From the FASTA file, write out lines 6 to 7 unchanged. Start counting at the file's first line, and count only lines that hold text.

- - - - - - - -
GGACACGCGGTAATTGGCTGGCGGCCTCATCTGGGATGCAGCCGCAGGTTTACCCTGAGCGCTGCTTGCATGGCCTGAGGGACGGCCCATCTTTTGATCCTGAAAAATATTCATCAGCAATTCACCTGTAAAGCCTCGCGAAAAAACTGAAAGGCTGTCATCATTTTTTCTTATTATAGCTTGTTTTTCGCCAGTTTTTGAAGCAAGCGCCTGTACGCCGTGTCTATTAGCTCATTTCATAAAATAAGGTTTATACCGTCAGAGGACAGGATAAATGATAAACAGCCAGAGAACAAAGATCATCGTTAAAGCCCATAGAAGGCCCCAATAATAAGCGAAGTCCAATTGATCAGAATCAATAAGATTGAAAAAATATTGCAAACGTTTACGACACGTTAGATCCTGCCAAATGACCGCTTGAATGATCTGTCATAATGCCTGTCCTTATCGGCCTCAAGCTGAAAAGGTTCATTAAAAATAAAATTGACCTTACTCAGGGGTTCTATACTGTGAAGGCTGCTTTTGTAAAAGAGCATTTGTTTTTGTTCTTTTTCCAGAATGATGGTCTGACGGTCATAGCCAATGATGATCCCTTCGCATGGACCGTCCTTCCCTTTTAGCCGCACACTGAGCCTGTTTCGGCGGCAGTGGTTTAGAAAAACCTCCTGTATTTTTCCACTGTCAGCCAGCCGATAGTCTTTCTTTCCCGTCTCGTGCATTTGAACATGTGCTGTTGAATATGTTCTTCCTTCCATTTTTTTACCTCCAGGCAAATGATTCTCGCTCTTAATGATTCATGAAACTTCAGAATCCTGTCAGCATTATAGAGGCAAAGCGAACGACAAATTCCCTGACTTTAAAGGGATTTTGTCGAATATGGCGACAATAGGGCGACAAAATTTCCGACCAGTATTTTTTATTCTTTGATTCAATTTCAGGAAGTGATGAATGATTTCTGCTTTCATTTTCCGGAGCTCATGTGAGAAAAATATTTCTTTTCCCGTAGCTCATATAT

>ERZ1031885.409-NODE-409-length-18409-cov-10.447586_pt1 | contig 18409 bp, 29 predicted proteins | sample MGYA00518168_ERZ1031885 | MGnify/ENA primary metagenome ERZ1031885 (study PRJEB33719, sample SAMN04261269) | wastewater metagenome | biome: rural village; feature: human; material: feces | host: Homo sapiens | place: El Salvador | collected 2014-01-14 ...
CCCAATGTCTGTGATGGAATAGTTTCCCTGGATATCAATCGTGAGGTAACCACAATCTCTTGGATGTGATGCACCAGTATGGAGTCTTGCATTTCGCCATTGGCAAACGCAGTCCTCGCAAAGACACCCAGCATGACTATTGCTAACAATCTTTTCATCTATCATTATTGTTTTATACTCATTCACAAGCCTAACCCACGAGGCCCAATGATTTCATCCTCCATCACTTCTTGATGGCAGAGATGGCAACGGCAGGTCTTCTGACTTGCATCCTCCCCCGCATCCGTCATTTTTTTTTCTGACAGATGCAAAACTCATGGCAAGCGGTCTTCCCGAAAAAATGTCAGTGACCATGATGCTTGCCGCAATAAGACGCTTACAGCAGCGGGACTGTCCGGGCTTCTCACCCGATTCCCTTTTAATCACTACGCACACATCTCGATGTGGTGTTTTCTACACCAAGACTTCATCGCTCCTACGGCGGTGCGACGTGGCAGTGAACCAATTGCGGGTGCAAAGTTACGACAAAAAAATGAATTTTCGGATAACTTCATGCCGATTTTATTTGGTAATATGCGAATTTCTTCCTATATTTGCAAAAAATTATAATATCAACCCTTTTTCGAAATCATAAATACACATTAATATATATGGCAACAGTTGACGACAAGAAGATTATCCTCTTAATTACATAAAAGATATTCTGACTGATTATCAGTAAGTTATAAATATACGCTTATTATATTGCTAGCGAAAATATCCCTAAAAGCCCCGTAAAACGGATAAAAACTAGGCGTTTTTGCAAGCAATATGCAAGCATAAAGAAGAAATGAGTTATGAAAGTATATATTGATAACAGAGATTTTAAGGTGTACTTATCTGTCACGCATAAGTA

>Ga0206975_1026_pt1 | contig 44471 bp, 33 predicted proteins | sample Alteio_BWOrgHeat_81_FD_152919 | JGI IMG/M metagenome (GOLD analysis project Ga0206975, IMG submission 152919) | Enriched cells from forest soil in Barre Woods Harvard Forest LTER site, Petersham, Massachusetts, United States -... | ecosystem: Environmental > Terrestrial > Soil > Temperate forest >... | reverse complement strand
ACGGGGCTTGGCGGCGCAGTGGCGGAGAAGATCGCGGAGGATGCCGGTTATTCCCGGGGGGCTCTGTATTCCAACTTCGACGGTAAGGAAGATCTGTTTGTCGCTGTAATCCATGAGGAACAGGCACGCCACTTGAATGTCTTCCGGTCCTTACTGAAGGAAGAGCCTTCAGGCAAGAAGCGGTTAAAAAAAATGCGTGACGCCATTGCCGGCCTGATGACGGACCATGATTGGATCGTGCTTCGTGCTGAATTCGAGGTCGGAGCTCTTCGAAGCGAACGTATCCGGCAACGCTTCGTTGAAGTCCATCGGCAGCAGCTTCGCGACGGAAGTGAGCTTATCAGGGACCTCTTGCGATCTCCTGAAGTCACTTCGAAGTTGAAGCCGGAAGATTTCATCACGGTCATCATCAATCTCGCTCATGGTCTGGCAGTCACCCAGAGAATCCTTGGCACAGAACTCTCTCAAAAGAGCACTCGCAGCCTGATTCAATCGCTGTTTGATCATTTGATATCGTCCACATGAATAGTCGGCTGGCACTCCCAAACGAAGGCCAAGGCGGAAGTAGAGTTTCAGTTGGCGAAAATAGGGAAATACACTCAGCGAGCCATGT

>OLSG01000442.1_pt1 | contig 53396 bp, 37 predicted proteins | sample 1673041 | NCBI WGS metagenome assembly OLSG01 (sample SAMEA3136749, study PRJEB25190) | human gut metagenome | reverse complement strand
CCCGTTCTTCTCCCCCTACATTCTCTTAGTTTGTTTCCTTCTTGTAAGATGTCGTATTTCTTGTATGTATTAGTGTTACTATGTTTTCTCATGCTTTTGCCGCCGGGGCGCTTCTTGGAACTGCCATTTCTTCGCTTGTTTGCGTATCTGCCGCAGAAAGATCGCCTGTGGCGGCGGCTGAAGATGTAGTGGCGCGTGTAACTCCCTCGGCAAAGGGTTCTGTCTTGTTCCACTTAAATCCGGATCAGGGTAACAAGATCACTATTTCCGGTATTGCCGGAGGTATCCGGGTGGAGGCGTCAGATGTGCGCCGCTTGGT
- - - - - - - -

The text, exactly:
>OLSG01000442.1_pt1 | contig 53396 bp, 37 predicted proteins | sample 1673041 | NCBI WGS metagenome assembly OLSG01 (sample SAMEA3136749, study PRJEB25190) | human gut metagenome | reverse complement strand
CCCGTTCTTCTCCCCCTACATTCTCTTAGTTTGTTTCCTTCTTGTAAGATGTCGTATTTCTTGTATGTATTAGTGTTACTATGTTTTCTCATGCTTTTGCCGCCGGGGCGCTTCTTGGAACTGCCATTTCTTCGCTTGTTTGCGTATCTGCCGCAGAAAGATCGCCTGTGGCGGCGGCTGAAGATGTAGTGGCGCGTGTAACTCCCTCGGCAAAGGGTTCTGTCTTGTTCCACTTAAATCCGGATCAGGGTAACAAGATCACTATTTCCGGTATTGCCGGAGGTATCCGGGTGGAGGCGTCAGATGTGCGCCGCTTGGT